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pain in the a**e bonding


meady

Question

Went to look at a cu change tonight, all looked fine and dandy until I asked where the incoming gas and water was. The water was was in the living room next the original cimney stack behind a stud wall, it had access by the way. The gas was under the sink. Anyway the problem was that the floor is solid concrete, the whole place was freshly plastered, fully tiled in the kitchen and to top it off poxy laminate flooring throughout the first floor. I can get a bond to the gas by routing the cable around the side of the house and then back into the kitchen but I havent got a scooby about the water. Is there any way around the water bond or does it have to be 10mm at 600mm from inside the house?

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8 answers to this question

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Evans Electric

If you can't get access to the stop valve you can bond it at a practical and convenient place somewhere along the run, leave a note where it is , you have done you best to follow the regs, you can do no more.

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Just a thought, as I have to route the bond to the gas around the outside of the house and then to the meter, I could bond the water on the pipes under the sink, would that be acceptable?

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The Godfather
Just a thought, as I have to route the bond to the gas around the outside of the house and then to the meter, I could bond the water on the pipes under the sink, would that be acceptable?[/QUOTE]

What distance from the incoming?

Don

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The distance from the incoming water to the sink is roughly 4 to 5 meters. the incoming is pretty much in the middle of the house :-(

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The Godfather
The distance from the incoming water to the sink is roughly 4 to 5 meters. the incoming is pretty much in the middle of the house :-(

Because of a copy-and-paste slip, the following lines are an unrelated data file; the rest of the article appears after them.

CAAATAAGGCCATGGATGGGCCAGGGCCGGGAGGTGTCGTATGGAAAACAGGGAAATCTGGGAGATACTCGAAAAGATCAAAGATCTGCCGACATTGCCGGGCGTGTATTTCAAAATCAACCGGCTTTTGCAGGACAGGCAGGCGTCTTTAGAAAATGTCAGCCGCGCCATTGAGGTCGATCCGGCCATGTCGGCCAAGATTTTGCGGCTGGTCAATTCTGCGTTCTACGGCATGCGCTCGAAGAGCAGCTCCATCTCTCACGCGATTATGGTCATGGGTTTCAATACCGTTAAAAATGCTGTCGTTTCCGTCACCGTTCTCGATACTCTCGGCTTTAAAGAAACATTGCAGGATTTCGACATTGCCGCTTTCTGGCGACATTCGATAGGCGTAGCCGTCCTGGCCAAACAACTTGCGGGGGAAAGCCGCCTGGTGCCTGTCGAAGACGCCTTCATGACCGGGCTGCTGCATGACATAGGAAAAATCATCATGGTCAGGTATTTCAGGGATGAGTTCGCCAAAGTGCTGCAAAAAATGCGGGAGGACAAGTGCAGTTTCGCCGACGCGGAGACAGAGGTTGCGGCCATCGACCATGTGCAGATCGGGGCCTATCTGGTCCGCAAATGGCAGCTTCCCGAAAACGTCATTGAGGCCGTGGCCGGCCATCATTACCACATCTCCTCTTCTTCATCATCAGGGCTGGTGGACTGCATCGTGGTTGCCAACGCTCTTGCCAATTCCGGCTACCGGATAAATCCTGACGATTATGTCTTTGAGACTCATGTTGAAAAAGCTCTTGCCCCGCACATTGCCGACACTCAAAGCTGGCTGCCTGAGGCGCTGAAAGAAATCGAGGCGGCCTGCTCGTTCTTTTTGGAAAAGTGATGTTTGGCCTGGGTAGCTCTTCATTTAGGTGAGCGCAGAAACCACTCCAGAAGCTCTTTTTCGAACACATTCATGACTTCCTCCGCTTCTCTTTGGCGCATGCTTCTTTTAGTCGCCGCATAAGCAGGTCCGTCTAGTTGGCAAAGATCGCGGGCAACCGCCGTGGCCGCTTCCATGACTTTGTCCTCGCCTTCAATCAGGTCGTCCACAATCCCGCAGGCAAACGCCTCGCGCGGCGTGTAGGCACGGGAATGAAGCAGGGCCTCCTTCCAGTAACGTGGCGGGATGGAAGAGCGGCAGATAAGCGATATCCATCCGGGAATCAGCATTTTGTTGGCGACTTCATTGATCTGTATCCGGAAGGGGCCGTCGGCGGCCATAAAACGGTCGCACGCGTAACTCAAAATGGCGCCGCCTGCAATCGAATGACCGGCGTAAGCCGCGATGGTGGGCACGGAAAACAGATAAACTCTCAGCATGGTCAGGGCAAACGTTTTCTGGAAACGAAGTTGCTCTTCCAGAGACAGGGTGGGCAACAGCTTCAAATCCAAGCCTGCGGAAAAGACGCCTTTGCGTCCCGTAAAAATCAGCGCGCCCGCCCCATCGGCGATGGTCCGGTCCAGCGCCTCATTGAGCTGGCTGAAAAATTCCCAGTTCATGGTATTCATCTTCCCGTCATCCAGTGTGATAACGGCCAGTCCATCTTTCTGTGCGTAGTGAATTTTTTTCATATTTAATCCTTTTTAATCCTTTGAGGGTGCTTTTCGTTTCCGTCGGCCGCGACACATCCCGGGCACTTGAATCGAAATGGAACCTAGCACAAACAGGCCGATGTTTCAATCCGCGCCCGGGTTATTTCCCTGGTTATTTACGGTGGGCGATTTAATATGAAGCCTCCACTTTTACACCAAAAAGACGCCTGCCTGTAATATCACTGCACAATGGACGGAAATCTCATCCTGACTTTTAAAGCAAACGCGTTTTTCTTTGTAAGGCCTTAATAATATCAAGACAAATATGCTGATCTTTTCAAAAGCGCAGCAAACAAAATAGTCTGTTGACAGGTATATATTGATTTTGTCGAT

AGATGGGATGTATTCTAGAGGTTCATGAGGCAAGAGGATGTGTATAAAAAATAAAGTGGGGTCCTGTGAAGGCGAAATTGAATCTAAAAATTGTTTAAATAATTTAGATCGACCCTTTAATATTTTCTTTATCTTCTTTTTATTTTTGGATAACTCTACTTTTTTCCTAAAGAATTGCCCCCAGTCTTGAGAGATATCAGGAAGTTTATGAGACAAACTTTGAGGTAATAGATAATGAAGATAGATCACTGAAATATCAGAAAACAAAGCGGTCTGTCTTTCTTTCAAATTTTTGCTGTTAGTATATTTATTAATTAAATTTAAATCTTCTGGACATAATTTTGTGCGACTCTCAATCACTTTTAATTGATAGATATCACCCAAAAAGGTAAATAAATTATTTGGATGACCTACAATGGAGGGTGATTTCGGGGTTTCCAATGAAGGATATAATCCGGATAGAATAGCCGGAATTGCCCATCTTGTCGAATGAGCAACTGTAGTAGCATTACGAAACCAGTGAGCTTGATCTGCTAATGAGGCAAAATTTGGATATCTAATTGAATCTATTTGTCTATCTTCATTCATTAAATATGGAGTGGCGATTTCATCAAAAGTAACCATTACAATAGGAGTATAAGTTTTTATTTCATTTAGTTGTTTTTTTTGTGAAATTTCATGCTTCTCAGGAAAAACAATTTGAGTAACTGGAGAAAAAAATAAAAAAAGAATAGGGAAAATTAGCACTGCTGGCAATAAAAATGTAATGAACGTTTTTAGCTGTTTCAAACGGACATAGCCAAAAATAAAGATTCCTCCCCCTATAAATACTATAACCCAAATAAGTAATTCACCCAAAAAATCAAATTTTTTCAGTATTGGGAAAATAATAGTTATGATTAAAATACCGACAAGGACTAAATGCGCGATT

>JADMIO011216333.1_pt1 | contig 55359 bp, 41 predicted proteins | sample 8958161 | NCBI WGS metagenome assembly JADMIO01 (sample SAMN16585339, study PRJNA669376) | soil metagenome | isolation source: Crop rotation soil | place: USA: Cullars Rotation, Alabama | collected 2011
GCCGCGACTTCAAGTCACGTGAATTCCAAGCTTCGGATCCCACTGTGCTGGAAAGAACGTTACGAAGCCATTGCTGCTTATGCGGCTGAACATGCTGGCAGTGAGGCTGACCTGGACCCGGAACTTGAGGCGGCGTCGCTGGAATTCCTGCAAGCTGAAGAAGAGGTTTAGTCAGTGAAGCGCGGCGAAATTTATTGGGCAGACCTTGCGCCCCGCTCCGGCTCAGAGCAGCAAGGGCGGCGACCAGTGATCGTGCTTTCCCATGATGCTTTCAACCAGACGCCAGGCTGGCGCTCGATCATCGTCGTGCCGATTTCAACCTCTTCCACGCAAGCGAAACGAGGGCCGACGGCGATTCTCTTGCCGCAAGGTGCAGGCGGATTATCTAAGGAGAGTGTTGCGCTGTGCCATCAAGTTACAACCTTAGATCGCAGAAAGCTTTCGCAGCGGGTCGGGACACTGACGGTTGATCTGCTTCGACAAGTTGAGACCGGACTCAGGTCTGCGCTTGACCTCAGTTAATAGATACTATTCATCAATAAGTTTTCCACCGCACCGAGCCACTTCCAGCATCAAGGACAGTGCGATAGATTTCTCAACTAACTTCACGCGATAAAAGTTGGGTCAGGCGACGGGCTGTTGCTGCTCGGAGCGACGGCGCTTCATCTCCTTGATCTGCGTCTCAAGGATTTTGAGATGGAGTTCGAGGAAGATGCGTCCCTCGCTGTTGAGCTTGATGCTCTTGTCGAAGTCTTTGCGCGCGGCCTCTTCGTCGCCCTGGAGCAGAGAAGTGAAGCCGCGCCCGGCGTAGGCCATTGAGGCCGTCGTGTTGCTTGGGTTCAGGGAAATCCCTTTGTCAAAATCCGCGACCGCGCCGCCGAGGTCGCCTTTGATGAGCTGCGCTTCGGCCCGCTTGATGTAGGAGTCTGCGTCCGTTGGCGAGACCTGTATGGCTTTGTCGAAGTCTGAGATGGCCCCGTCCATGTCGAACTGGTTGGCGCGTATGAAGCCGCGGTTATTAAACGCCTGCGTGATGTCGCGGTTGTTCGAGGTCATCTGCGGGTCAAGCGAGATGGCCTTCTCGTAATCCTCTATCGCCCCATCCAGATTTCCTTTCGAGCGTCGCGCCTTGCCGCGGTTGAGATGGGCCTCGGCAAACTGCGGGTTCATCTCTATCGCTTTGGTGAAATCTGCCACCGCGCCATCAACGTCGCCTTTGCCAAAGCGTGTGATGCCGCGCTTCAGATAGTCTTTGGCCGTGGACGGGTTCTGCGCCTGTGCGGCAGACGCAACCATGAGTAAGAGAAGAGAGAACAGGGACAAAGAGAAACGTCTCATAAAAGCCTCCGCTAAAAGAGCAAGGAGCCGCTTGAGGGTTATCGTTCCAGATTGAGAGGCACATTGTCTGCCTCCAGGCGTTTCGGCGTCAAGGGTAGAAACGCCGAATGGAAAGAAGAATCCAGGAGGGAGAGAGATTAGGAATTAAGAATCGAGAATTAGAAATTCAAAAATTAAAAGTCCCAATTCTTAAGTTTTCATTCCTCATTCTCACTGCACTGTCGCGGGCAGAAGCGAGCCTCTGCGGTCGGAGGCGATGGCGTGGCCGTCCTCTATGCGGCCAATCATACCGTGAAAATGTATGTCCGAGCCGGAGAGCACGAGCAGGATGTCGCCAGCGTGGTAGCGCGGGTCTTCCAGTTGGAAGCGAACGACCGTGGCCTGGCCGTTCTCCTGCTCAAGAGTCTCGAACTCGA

I think you've been given the best answer, see the first response.

The Godfather

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SPECIAL LOCATION
I think you've been given the best answer, see the first response.

The Godfather

Concur!;)

And just to confirm from the BRB..

Page 135 Reg 544.1.2

The main equipotential bonding connection to any gas , water or other service shall be made "as near as practicable"to the point of entry of that service into the premises. where there is an insulating section or insert at that point, or there is a meter, the connection shall be made to the consumers hard metal pipework and before any branch pipework. "Where practicable" the connection shall be ,made within 600mm of the meter outlet union or at the point o entry to the building if the meter is external.

As Deke says.. do it the best you can..

make a note on cert, (and stick note by/on CU if there is room).

I would probably do a bit of additional belt and braces cross bonding in airing cupboards near immersion heaters and other water tanks and/or by boilers if loads of metal pipe bits are easily accessible.

and take a few random continuity readings at various points of pipe work / taps etc.. with ref to MET to check no high resistance areas.

;):)

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Andy™

Thats why you should always get the sparky before the plasterer

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